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    Her Motown recordings are indeed exceptional. She has such a beautiful voice. I do wonder if there are any live recordings by here still trapped in the vault?

    Thanks for posting this article Motown Eddie!

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    Carolyn is a real sweetheart. I first met her in the early 90's when she worked as a "Vandella" for Martha Reeves at the House of Blues in Disneys' City Walk, Orlando. We had great conversations about our mutual favorite singer, Mary Wells.

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    It's a shame that Carolyn didn't make it big at Motown. She had the voice and the personality, and Smokey was her producer -- seemingly a match made in Heaven. Not sure why Berry cut her off after the unsuccessful release of "When Someone's Good To You" b/w "My Heart" -- which were my favorite of her Motown recordings. I really enjoyed Carolyn's Motorcity Productons and would have gladly supported her recorded output had she continued.

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    Maybe you have come across this one?
    Issued in 2019 by "KENT" records on 45, only a small number issued on the 40th anniversary of the Northern Soul Club at 100 Club at Century House, 100 Oxford St, London W1D 1LL. In 2021. KENT records later issued the song on a compilation CD "Northern Soul's Classiest Rarities Volume 7"
    Unissued Motown Related?: Carolyn Crawford "Ready Or Not Here Come's Love" Recorded 1971

    Last edited by Graham Jarvis; 02-24-2024 at 06:01 AM.

  8. #8
    I could be considered biased but this is my favourite CC track

    https://youtu.be/ArENcgmaEiE?si=gwjN5uPbnOswFM0h

  9. #9
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    Thanks Paul.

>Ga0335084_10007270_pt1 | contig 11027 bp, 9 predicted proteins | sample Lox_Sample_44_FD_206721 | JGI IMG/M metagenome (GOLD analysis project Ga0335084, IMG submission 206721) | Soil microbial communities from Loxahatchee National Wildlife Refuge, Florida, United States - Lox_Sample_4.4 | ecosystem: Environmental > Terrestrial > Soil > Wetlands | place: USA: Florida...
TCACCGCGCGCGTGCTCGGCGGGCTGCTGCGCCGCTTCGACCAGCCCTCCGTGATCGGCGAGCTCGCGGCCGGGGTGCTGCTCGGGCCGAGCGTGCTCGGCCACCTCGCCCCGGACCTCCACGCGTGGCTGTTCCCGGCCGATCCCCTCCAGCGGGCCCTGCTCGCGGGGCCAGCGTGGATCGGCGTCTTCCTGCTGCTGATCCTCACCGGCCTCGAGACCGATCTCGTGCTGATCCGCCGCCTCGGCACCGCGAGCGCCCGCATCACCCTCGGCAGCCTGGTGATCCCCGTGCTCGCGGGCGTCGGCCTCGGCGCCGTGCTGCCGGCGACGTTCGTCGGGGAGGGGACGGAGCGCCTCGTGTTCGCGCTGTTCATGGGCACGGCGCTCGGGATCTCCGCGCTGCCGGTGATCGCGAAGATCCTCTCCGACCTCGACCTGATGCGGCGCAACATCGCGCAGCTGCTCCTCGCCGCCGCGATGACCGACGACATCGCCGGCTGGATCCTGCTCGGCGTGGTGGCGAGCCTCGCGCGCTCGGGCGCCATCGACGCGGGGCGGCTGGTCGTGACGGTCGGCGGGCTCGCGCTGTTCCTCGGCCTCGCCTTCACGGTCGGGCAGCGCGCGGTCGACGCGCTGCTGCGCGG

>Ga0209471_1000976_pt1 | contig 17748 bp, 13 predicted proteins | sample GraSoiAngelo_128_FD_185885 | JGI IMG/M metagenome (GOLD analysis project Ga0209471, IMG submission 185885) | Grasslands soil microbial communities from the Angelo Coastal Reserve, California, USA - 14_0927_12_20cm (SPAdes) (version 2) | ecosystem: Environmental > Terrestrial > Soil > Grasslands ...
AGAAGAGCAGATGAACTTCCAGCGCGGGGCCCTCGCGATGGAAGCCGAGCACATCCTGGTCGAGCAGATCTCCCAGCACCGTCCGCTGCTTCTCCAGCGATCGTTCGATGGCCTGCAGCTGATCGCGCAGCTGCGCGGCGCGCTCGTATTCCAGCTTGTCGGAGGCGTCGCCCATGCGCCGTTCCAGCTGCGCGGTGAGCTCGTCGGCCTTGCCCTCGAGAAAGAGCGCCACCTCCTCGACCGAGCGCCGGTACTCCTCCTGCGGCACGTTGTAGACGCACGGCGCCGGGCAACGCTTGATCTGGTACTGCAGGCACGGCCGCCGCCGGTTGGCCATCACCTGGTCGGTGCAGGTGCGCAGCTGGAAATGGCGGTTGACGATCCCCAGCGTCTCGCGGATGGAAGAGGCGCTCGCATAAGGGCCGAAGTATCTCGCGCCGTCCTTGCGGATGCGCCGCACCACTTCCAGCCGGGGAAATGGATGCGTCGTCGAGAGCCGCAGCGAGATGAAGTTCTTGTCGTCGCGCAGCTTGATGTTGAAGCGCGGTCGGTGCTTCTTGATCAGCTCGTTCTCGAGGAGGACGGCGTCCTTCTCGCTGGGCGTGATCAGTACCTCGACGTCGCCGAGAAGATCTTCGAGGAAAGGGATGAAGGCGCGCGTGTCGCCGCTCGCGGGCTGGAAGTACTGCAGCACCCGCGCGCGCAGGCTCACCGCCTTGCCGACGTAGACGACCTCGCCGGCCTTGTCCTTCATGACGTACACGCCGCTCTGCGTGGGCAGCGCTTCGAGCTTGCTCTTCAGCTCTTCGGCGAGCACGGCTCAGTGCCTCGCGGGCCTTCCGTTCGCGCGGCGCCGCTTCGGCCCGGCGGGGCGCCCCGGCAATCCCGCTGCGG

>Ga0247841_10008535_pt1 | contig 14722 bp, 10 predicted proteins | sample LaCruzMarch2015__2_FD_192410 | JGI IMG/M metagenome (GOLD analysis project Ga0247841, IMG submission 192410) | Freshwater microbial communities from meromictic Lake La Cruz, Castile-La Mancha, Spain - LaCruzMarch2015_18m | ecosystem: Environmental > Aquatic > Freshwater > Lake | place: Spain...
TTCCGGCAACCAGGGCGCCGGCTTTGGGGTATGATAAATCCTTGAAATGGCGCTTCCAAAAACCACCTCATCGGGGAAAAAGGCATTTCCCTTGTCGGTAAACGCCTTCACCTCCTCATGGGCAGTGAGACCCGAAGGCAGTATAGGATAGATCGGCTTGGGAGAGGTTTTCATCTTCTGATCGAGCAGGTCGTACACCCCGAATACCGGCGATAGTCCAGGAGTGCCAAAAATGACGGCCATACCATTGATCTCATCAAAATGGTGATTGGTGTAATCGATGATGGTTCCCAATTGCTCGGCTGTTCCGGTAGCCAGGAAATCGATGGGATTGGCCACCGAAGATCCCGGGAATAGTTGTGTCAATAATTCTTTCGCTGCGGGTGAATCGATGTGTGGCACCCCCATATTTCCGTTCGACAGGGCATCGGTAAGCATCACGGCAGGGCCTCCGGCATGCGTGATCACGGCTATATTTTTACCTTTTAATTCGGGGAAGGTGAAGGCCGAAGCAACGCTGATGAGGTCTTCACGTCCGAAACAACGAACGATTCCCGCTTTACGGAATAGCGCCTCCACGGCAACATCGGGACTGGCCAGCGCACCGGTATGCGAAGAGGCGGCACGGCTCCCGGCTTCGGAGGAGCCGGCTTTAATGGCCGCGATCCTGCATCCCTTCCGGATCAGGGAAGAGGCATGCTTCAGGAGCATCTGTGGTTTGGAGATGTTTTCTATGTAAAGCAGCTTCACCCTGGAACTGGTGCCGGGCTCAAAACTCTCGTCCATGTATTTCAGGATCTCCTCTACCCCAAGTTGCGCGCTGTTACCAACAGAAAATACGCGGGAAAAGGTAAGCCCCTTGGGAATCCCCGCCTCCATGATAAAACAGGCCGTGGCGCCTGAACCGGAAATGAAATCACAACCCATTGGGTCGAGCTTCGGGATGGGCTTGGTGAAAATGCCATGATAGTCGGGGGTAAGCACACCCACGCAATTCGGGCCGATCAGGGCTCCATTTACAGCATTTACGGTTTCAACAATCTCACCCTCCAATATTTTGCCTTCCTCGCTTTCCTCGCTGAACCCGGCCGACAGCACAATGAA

It is a great double CD "A Cellar Full Of Motown" [Which I Have] but a long time since 2002, I would also agree that "Until You Came Along" Carolyn's is a better song than the one above, but having to wait till 2019 its not too bad.

  10. #10
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    Quote Originally Posted by SatansBlues View Post
    Her Motown recordings are indeed exceptional. She has such a beautiful voice. I do wonder if there are any live recordings by here still trapped in the vault?
    I looked up Carolyn Crawford's entry at the Don't Forget The Motor City webiste and I couldn't find any live recordings listed by her during her time at Motown. However there's a single by Carolyn, "Get Up And Move"/"Sugar Boy", that Ace Records released recently. Here's the details:

    Carolyn Crawford - Get Up And Move / Sugar Boy - Ace Records

  11. #11
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    Quote Originally Posted by paul_nixon View Post
    I could be considered biased but this is my favourite CC track
    That's a good one! Carolyn's "Until You Came Along" is one of my favorites from A Cellarful of Motown, Vol. 1.